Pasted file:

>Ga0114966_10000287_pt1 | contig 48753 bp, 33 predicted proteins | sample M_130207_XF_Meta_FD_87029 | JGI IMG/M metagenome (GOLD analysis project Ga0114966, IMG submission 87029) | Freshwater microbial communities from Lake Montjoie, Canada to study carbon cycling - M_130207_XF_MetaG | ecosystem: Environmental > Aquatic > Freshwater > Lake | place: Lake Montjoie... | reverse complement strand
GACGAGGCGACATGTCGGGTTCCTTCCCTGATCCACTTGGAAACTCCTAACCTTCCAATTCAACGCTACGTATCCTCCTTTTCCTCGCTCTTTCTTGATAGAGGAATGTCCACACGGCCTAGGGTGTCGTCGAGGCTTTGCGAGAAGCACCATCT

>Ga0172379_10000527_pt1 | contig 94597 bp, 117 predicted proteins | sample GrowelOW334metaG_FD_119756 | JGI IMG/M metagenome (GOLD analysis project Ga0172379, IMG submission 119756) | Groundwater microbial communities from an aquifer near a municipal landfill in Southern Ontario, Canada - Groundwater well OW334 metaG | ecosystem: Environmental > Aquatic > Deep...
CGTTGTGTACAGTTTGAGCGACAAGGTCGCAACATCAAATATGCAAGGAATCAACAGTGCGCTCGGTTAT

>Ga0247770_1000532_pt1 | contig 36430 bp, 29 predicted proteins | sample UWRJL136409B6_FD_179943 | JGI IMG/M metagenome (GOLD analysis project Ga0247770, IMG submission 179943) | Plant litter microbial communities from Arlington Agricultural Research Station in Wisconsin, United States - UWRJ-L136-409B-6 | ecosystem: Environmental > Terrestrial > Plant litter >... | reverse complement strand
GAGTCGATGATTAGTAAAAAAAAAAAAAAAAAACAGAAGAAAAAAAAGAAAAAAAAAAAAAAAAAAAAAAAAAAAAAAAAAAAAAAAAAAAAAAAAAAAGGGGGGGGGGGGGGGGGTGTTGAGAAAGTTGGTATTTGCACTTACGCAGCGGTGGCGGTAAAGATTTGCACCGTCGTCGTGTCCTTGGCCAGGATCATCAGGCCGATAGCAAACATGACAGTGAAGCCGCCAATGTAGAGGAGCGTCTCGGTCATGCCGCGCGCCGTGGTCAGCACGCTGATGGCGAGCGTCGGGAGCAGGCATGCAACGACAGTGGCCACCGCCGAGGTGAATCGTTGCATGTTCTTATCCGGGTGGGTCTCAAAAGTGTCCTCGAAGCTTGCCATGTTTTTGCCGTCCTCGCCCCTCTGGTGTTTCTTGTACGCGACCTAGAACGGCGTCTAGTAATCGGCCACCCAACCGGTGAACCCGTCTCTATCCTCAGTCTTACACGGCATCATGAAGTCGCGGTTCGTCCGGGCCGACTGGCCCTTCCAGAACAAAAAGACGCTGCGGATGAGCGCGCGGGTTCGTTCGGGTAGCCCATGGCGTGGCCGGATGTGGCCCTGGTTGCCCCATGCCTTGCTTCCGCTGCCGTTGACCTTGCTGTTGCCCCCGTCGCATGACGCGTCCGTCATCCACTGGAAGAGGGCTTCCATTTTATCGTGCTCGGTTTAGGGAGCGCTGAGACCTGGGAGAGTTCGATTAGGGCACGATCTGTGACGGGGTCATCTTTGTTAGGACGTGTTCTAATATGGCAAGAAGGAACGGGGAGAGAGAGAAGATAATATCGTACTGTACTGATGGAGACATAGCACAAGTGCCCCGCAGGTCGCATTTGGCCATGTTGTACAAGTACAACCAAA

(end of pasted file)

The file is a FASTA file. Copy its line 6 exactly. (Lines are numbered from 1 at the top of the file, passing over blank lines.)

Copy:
GAGTCGATGATTAGTAAAAAAAAAAAAAAAAAACAGAAGAAAAAAAAGAAAAAAAAAAAAAAAAAAAAAAAAAAAAAAAAAAAAAAAAAAAAAAAAAAAGGGGGGGGGGGGGGGGGTGTTGAGAAAGTTGGTATTTGCACTTACGCAGCGGTGGCGGTAAAGATTTGCACCGTCGTCGTGTCCTTGGCCAGGATCATCAGGCCGATAGCAAACATGACAGTGAAGCCGCCAATGTAGAGGAGCGTCTCGGTCATGCCGCGCGCCGTGGTCAGCACGCTGATGGCGAGCGTCGGGAGCAGGCATGCAACGACAGTGGCCACCGCCGAGGTGAATCGTTGCATGTTCTTATCCGGGTGGGTCTCAAAAGTGTCCTCGAAGCTTGCCATGTTTTTGCCGTCCTCGCCCCTCTGGTGTTTCTTGTACGCGACCTAGAACGGCGTCTAGTAATCGGCCACCCAACCGGTGAACCCGTCTCTATCCTCAGTCTTACACGGCATCATGAAGTCGCGGTTCGTCCGGGCCGACTGGCCCTTCCAGAACAAAAAGACGCTGCGGATGAGCGCGCGGGTTCGTTCGGGTAGCCCATGGCGTGGCCGGATGTGGCCCTGGTTGCCCCATGCCTTGCTTCCGCTGCCGTTGACCTTGCTGTTGCCCCCGTCGCATGACGCGTCCGTCATCCACTGGAAGAGGGCTTCCATTTTATCGTGCTCGGTTTAGGGAGCGCTGAGACCTGGGAGAGTTCGATTAGGGCACGATCTGTGACGGGGTCATCTTTGTTAGGACGTGTTCTAATATGGCAAGAAGGAACGGGGAGAGAGAGAAGATAATATCGTACTGTACTGATGGAGACATAGCACAAGTGCCCCGCAGGTCGCATTTGGCCATGTTGTACAAGTACAACCAAA